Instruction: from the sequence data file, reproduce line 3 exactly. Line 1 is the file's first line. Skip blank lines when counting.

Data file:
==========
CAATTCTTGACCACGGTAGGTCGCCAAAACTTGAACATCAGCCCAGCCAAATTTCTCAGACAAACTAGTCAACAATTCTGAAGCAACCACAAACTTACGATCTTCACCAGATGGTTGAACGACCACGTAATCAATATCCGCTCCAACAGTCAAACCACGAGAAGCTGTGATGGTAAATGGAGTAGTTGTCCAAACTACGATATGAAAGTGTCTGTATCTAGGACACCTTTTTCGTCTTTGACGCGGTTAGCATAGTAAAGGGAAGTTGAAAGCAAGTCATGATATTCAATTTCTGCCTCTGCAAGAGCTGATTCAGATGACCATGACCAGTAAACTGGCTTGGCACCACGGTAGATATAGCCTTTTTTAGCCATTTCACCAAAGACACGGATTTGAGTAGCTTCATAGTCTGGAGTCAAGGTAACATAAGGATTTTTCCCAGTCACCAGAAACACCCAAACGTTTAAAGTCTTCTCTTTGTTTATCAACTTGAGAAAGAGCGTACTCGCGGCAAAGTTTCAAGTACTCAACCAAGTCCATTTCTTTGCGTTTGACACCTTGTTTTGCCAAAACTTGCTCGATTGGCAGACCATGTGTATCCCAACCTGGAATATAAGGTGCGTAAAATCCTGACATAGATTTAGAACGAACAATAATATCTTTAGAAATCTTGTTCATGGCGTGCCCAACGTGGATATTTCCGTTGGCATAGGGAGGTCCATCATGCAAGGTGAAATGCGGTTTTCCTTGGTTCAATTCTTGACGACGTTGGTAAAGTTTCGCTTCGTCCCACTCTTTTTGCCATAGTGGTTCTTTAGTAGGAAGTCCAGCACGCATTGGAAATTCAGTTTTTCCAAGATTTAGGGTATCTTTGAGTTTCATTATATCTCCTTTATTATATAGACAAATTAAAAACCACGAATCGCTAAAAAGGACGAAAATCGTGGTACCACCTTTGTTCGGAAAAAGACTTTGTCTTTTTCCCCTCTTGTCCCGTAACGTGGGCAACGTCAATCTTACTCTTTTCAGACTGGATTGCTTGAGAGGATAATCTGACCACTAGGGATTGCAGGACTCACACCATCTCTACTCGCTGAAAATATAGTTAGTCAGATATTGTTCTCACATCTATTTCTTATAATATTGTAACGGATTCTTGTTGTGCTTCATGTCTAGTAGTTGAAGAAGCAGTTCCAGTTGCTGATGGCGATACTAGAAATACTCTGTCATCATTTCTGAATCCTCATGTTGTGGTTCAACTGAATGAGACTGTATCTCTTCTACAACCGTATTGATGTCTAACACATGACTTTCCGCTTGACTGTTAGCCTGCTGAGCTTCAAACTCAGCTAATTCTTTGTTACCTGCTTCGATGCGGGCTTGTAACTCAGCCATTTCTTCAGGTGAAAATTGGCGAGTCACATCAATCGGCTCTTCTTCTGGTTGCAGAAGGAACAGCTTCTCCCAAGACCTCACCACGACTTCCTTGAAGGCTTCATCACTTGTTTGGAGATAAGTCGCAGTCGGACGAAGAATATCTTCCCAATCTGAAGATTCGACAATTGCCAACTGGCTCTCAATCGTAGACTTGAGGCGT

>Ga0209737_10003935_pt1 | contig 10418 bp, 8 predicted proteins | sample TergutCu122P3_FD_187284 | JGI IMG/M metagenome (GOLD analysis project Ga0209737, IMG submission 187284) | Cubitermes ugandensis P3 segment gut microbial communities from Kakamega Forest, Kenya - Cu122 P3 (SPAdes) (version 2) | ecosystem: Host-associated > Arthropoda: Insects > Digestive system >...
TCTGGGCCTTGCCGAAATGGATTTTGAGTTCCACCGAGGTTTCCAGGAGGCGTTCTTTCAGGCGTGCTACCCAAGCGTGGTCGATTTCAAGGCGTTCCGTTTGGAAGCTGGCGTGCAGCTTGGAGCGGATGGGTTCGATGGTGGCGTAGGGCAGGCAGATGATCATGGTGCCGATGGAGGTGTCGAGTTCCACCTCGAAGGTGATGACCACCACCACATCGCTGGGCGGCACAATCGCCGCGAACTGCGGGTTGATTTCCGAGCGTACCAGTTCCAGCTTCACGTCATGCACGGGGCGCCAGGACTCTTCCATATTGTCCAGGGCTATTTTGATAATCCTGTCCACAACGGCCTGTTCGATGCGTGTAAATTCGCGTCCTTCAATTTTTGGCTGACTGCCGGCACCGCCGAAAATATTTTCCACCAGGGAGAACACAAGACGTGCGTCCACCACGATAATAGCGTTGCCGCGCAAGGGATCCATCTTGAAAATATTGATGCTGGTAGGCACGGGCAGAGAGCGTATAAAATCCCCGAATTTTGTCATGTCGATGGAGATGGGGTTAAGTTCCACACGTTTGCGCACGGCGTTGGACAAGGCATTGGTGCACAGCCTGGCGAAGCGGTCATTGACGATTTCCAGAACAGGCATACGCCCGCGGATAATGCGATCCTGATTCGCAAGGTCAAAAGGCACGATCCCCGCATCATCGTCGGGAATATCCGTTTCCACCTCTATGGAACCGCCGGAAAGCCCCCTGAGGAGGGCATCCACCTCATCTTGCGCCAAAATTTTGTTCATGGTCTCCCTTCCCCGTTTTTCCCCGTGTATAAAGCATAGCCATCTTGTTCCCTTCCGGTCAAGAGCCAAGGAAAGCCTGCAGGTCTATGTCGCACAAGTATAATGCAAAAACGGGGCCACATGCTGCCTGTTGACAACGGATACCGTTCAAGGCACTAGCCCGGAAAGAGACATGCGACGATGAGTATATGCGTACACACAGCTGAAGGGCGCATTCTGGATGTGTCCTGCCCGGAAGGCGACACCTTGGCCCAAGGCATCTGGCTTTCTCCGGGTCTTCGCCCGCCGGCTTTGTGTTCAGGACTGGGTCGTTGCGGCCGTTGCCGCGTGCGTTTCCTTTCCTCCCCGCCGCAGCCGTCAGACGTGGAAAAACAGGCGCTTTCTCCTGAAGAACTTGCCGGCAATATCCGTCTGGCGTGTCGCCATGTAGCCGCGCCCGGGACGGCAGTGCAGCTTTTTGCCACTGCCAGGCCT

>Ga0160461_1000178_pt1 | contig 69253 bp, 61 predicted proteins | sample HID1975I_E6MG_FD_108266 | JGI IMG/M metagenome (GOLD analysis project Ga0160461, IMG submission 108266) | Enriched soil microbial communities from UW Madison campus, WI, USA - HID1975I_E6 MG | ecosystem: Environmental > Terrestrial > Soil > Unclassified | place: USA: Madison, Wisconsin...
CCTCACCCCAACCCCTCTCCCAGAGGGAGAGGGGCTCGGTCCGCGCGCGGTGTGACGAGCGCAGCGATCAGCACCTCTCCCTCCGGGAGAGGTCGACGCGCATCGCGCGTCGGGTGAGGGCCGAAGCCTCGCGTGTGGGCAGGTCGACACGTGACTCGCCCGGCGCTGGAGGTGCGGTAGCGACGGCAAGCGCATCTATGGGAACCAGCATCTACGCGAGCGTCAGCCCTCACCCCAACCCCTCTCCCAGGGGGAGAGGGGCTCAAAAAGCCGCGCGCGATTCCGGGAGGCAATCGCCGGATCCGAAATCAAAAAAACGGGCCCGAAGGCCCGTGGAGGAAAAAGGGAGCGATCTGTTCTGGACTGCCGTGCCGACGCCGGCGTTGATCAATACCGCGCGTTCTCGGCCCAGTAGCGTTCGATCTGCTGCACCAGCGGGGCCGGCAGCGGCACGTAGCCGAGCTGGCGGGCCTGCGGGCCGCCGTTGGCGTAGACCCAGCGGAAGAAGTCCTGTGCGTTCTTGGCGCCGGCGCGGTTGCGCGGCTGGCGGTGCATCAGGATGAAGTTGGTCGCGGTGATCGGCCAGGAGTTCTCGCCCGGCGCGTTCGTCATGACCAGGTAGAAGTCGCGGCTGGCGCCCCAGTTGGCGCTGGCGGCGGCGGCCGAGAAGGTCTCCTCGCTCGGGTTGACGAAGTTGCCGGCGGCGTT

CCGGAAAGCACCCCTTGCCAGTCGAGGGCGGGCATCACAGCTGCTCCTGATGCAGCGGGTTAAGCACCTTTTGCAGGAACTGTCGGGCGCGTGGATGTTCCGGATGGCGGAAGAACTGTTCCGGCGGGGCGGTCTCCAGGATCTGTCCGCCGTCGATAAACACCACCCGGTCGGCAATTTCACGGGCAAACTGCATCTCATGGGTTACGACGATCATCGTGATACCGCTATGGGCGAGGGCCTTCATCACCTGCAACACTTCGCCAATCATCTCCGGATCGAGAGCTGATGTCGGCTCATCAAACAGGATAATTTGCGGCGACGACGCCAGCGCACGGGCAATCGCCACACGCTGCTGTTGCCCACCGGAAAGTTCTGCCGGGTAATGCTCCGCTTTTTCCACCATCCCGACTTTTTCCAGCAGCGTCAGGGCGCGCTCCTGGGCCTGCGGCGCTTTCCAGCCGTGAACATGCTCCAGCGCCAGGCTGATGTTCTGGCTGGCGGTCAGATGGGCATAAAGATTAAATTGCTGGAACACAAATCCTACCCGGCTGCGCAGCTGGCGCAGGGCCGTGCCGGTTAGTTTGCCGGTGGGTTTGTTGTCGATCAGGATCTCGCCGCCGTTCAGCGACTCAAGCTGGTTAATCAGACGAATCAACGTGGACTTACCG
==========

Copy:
TCTGGGCCTTGCCGAAATGGATTTTGAGTTCCACCGAGGTTTCCAGGAGGCGTTCTTTCAGGCGTGCTACCCAAGCGTGGTCGATTTCAAGGCGTTCCGTTTGGAAGCTGGCGTGCAGCTTGGAGCGGATGGGTTCGATGGTGGCGTAGGGCAGGCAGATGATCATGGTGCCGATGGAGGTGTCGAGTTCCACCTCGAAGGTGATGACCACCACCACATCGCTGGGCGGCACAATCGCCGCGAACTGCGGGTTGATTTCCGAGCGTACCAGTTCCAGCTTCACGTCATGCACGGGGCGCCAGGACTCTTCCATATTGTCCAGGGCTATTTTGATAATCCTGTCCACAACGGCCTGTTCGATGCGTGTAAATTCGCGTCCTTCAATTTTTGGCTGACTGCCGGCACCGCCGAAAATATTTTCCACCAGGGAGAACACAAGACGTGCGTCCACCACGATAATAGCGTTGCCGCGCAAGGGATCCATCTTGAAAATATTGATGCTGGTAGGCACGGGCAGAGAGCGTATAAAATCCCCGAATTTTGTCATGTCGATGGAGATGGGGTTAAGTTCCACACGTTTGCGCACGGCGTTGGACAAGGCATTGGTGCACAGCCTGGCGAAGCGGTCATTGACGATTTCCAGAACAGGCATACGCCCGCGGATAATGCGATCCTGATTCGCAAGGTCAAAAGGCACGATCCCCGCATCATCGTCGGGAATATCCGTTTCCACCTCTATGGAACCGCCGGAAAGCCCCCTGAGGAGGGCATCCACCTCATCTTGCGCCAAAATTTTGTTCATGGTCTCCCTTCCCCGTTTTTCCCCGTGTATAAAGCATAGCCATCTTGTTCCCTTCCGGTCAAGAGCCAAGGAAAGCCTGCAGGTCTATGTCGCACAAGTATAATGCAAAAACGGGGCCACATGCTGCCTGTTGACAACGGATACCGTTCAAGGCACTAGCCCGGAAAGAGACATGCGACGATGAGTATATGCGTACACACAGCTGAAGGGCGCATTCTGGATGTGTCCTGCCCGGAAGGCGACACCTTGGCCCAAGGCATCTGGCTTTCTCCGGGTCTTCGCCCGCCGGCTTTGTGTTCAGGACTGGGTCGTTGCGGCCGTTGCCGCGTGCGTTTCCTTTCCTCCCCGCCGCAGCCGTCAGACGTGGAAAAACAGGCGCTTTCTCCTGAAGAACTTGCCGGCAATATCCGTCTGGCGTGTCGCCATGTAGCCGCGCCCGGGACGGCAGTGCAGCTTTTTGCCACTGCCAGGCCT